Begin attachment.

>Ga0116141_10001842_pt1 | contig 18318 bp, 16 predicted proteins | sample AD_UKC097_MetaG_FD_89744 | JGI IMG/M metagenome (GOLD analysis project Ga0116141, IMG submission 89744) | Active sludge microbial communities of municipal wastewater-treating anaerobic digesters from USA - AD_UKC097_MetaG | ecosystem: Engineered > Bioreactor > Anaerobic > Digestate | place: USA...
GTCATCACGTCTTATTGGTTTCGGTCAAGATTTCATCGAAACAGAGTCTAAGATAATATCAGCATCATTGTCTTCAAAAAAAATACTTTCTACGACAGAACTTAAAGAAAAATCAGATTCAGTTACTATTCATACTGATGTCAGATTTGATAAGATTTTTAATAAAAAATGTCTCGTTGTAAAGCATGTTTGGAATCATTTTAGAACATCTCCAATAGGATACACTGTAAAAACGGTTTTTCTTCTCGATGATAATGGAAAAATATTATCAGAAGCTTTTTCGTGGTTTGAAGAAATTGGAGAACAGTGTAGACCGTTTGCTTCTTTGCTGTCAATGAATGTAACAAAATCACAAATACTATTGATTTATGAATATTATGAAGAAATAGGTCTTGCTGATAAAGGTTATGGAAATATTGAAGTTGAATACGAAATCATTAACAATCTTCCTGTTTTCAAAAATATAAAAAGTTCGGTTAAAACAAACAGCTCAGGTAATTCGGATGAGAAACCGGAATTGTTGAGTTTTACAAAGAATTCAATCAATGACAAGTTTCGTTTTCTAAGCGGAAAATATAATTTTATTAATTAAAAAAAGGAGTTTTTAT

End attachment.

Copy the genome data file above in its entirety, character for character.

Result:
>Ga0116141_10001842_pt1 | contig 18318 bp, 16 predicted proteins | sample AD_UKC097_MetaG_FD_89744 | JGI IMG/M metagenome (GOLD analysis project Ga0116141, IMG submission 89744) | Active sludge microbial communities of municipal wastewater-treating anaerobic digesters from USA - AD_UKC097_MetaG | ecosystem: Engineered > Bioreactor > Anaerobic > Digestate | place: USA...
GTCATCACGTCTTATTGGTTTCGGTCAAGATTTCATCGAAACAGAGTCTAAGATAATATCAGCATCATTGTCTTCAAAAAAAATACTTTCTACGACAGAACTTAAAGAAAAATCAGATTCAGTTACTATTCATACTGATGTCAGATTTGATAAGATTTTTAATAAAAAATGTCTCGTTGTAAAGCATGTTTGGAATCATTTTAGAACATCTCCAATAGGATACACTGTAAAAACGGTTTTTCTTCTCGATGATAATGGAAAAATATTATCAGAAGCTTTTTCGTGGTTTGAAGAAATTGGAGAACAGTGTAGACCGTTTGCTTCTTTGCTGTCAATGAATGTAACAAAATCACAAATACTATTGATTTATGAATATTATGAAGAAATAGGTCTTGCTGATAAAGGTTATGGAAATATTGAAGTTGAATACGAAATCATTAACAATCTTCCTGTTTTCAAAAATATAAAAAGTTCGGTTAAAACAAACAGCTCAGGTAATTCGGATGAGAAACCGGAATTGTTGAGTTTTACAAAGAATTCAATCAATGACAAGTTTCGTTTTCTAAGCGGAAAATATAATTTTATTAATTAAAAAAAGGAGTTTTTAT